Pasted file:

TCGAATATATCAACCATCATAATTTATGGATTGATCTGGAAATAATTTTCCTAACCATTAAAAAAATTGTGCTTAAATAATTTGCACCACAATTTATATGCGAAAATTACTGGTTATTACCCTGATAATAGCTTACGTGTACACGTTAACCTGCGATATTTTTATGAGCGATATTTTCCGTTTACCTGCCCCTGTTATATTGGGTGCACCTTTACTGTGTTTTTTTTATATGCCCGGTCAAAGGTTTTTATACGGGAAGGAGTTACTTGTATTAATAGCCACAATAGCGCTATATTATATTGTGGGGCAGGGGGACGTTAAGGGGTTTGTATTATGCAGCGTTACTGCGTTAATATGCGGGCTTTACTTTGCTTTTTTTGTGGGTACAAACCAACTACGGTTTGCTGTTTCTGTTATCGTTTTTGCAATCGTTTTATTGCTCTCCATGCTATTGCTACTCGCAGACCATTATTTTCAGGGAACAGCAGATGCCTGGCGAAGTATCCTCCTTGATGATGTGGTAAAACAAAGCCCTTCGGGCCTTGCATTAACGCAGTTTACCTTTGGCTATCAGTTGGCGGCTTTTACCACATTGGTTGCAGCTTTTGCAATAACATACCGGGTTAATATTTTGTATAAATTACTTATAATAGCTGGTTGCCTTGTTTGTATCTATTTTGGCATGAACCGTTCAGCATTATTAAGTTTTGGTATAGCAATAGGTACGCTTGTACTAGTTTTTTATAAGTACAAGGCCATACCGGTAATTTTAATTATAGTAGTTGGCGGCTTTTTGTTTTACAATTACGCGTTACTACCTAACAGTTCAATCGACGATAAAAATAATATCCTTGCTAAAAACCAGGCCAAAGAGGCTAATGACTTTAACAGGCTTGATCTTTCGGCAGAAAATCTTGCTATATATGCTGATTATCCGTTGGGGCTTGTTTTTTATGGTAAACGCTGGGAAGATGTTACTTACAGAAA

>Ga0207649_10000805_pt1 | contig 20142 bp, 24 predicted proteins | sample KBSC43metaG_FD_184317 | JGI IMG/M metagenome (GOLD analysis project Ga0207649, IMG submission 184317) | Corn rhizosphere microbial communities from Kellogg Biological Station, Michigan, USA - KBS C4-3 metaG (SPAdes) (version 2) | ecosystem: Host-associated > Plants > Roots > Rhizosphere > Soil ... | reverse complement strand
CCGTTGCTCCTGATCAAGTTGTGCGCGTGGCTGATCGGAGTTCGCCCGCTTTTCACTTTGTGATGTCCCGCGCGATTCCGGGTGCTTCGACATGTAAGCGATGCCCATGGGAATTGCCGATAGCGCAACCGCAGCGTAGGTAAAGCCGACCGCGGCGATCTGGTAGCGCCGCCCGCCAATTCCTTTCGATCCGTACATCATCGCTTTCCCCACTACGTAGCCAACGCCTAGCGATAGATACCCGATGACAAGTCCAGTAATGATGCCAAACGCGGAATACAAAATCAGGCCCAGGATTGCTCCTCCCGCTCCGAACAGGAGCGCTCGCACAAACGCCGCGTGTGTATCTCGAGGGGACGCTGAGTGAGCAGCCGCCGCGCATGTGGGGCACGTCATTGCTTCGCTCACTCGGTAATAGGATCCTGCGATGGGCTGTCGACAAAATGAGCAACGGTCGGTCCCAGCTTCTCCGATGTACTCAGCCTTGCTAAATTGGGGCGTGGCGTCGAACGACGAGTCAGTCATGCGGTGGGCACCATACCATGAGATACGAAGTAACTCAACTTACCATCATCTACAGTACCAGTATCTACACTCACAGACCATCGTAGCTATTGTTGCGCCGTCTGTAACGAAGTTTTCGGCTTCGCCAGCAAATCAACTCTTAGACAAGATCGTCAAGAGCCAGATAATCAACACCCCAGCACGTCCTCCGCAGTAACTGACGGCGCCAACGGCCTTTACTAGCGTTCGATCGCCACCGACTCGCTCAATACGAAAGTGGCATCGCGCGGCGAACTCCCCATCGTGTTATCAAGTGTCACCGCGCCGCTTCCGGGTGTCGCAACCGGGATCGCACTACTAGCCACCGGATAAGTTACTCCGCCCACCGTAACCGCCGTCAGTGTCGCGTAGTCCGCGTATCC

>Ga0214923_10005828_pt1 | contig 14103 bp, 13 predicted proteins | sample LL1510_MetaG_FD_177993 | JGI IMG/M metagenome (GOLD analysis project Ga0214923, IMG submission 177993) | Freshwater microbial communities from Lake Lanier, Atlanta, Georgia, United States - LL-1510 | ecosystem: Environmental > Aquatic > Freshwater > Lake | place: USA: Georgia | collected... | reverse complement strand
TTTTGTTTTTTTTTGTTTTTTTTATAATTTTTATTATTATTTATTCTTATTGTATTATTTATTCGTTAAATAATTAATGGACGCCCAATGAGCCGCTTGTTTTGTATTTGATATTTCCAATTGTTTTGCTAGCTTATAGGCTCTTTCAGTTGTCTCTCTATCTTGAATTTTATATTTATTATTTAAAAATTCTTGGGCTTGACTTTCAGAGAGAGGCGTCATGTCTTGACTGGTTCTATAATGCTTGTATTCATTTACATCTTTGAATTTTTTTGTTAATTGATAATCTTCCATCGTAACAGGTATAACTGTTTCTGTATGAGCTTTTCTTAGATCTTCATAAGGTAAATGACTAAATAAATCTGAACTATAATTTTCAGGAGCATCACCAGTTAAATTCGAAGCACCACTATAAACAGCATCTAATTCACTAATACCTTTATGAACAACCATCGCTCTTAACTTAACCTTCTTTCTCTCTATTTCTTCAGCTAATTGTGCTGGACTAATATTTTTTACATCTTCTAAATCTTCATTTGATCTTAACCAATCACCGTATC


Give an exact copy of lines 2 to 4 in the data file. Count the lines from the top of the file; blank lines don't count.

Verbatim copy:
>Ga0207649_10000805_pt1 | contig 20142 bp, 24 predicted proteins | sample KBSC43metaG_FD_184317 | JGI IMG/M metagenome (GOLD analysis project Ga0207649, IMG submission 184317) | Corn rhizosphere microbial communities from Kellogg Biological Station, Michigan, USA - KBS C4-3 metaG (SPAdes) (version 2) | ecosystem: Host-associated > Plants > Roots > Rhizosphere > Soil ... | reverse complement strand
CCGTTGCTCCTGATCAAGTTGTGCGCGTGGCTGATCGGAGTTCGCCCGCTTTTCACTTTGTGATGTCCCGCGCGATTCCGGGTGCTTCGACATGTAAGCGATGCCCATGGGAATTGCCGATAGCGCAACCGCAGCGTAGGTAAAGCCGACCGCGGCGATCTGGTAGCGCCGCCCGCCAATTCCTTTCGATCCGTACATCATCGCTTTCCCCACTACGTAGCCAACGCCTAGCGATAGATACCCGATGACAAGTCCAGTAATGATGCCAAACGCGGAATACAAAATCAGGCCCAGGATTGCTCCTCCCGCTCCGAACAGGAGCGCTCGCACAAACGCCGCGTGTGTATCTCGAGGGGACGCTGAGTGAGCAGCCGCCGCGCATGTGGGGCACGTCATTGCTTCGCTCACTCGGTAATAGGATCCTGCGATGGGCTGTCGACAAAATGAGCAACGGTCGGTCCCAGCTTCTCCGATGTACTCAGCCTTGCTAAATTGGGGCGTGGCGTCGAACGACGAGTCAGTCATGCGGTGGGCACCATACCATGAGATACGAAGTAACTCAACTTACCATCATCTACAGTACCAGTATCTACACTCACAGACCATCGTAGCTATTGTTGCGCCGTCTGTAACGAAGTTTTCGGCTTCGCCAGCAAATCAACTCTTAGACAAGATCGTCAAGAGCCAGATAATCAACACCCCAGCACGTCCTCCGCAGTAACTGACGGCGCCAACGGCCTTTACTAGCGTTCGATCGCCACCGACTCGCTCAATACGAAAGTGGCATCGCGCGGCGAACTCCCCATCGTGTTATCAAGTGTCACCGCGCCGCTTCCGGGTGTCGCAACCGGGATCGCACTACTAGCCACCGGATAAGTTACTCCGCCCACCGTAACCGCCGTCAGTGTCGCGTAGTCCGCGTATCC

>Ga0214923_10005828_pt1 | contig 14103 bp, 13 predicted proteins | sample LL1510_MetaG_FD_177993 | JGI IMG/M metagenome (GOLD analysis project Ga0214923, IMG submission 177993) | Freshwater microbial communities from Lake Lanier, Atlanta, Georgia, United States - LL-1510 | ecosystem: Environmental > Aquatic > Freshwater > Lake | place: USA: Georgia | collected... | reverse complement strand